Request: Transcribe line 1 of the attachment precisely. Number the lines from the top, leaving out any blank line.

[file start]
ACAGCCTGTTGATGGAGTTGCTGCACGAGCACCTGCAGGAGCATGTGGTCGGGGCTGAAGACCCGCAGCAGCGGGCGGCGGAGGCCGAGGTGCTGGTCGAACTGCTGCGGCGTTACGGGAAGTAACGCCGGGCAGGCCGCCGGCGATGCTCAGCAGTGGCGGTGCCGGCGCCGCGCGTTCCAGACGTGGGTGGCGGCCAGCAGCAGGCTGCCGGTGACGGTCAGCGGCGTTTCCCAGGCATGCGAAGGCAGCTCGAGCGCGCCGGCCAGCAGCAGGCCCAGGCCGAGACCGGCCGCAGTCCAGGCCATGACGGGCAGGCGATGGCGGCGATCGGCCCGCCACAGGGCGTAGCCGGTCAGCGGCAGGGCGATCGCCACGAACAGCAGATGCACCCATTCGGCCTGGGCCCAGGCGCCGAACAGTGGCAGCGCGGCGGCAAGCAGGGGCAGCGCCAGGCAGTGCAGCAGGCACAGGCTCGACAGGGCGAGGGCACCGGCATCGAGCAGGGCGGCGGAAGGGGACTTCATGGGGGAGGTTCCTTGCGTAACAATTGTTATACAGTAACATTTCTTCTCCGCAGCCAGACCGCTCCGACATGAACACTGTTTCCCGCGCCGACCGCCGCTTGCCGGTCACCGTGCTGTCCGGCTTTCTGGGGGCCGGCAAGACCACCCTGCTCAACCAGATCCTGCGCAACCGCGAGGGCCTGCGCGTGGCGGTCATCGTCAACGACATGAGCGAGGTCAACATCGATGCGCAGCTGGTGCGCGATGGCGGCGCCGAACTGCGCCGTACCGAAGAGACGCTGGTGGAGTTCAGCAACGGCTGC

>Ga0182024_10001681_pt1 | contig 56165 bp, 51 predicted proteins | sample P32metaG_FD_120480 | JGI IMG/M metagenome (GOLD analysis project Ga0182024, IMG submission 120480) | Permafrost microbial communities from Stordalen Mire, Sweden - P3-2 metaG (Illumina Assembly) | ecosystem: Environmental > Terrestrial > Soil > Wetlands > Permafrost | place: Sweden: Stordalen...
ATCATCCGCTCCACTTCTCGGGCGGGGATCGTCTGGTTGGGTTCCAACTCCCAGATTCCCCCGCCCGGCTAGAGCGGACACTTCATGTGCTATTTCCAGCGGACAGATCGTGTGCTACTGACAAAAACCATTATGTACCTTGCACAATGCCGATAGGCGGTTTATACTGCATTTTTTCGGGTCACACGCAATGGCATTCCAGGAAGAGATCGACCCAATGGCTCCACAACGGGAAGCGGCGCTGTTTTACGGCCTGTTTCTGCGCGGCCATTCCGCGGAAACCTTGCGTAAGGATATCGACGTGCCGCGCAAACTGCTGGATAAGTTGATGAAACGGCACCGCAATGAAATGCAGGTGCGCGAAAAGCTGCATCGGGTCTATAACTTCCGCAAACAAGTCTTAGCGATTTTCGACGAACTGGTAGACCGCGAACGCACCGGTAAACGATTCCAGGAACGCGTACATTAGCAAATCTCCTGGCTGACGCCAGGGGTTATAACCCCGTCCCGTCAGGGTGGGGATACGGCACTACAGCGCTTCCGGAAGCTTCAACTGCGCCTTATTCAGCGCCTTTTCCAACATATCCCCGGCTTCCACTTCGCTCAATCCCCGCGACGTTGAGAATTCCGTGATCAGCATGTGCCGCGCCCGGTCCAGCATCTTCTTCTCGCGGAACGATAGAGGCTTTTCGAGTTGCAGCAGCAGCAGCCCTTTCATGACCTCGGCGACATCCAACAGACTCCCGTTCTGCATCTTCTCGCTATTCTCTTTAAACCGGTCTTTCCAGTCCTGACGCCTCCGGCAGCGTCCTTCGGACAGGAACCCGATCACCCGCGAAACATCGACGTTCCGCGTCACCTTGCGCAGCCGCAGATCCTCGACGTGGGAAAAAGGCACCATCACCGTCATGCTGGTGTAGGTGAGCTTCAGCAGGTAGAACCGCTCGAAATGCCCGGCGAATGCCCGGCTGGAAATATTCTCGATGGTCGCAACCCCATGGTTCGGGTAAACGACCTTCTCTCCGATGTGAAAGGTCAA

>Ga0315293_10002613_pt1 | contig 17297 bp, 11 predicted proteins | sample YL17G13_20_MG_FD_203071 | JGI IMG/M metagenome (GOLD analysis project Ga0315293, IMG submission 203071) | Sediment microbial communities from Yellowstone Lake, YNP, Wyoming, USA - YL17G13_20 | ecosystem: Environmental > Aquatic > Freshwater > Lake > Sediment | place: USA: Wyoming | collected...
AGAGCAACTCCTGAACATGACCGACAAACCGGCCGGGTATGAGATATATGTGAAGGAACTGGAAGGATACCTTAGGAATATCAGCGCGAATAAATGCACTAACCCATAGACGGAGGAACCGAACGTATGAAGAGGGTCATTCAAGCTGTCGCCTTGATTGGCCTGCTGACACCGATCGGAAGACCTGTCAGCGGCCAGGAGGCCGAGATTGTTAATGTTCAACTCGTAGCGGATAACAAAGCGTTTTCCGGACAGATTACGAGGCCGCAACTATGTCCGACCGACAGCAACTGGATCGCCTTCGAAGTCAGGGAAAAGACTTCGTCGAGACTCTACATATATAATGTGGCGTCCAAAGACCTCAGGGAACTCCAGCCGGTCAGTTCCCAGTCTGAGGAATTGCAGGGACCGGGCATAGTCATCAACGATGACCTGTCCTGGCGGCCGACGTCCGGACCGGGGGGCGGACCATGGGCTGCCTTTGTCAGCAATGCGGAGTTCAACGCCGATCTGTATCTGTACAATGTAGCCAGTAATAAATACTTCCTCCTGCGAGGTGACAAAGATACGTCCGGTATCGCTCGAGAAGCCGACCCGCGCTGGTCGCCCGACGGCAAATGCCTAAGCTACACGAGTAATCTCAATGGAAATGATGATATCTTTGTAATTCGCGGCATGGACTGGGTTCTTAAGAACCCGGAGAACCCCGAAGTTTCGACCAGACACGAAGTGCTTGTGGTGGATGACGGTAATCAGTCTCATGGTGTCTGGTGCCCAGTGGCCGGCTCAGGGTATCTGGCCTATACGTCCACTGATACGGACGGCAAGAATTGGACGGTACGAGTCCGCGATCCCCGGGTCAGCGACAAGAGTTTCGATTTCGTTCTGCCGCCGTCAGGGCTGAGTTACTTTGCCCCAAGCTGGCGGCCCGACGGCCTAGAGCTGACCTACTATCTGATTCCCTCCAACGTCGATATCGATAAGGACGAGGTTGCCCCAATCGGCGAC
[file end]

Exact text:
ACAGCCTGTTGATGGAGTTGCTGCACGAGCACCTGCAGGAGCATGTGGTCGGGGCTGAAGACCCGCAGCAGCGGGCGGCGGAGGCCGAGGTGCTGGTCGAACTGCTGCGGCGTTACGGGAAGTAACGCCGGGCAGGCCGCCGGCGATGCTCAGCAGTGGCGGTGCCGGCGCCGCGCGTTCCAGACGTGGGTGGCGGCCAGCAGCAGGCTGCCGGTGACGGTCAGCGGCGTTTCCCAGGCATGCGAAGGCAGCTCGAGCGCGCCGGCCAGCAGCAGGCCCAGGCCGAGACCGGCCGCAGTCCAGGCCATGACGGGCAGGCGATGGCGGCGATCGGCCCGCCACAGGGCGTAGCCGGTCAGCGGCAGGGCGATCGCCACGAACAGCAGATGCACCCATTCGGCCTGGGCCCAGGCGCCGAACAGTGGCAGCGCGGCGGCAAGCAGGGGCAGCGCCAGGCAGTGCAGCAGGCACAGGCTCGACAGGGCGAGGGCACCGGCATCGAGCAGGGCGGCGGAAGGGGACTTCATGGGGGAGGTTCCTTGCGTAACAATTGTTATACAGTAACATTTCTTCTCCGCAGCCAGACCGCTCCGACATGAACACTGTTTCCCGCGCCGACCGCCGCTTGCCGGTCACCGTGCTGTCCGGCTTTCTGGGGGCCGGCAAGACCACCCTGCTCAACCAGATCCTGCGCAACCGCGAGGGCCTGCGCGTGGCGGTCATCGTCAACGACATGAGCGAGGTCAACATCGATGCGCAGCTGGTGCGCGATGGCGGCGCCGAACTGCGCCGTACCGAAGAGACGCTGGTGGAGTTCAGCAACGGCTGC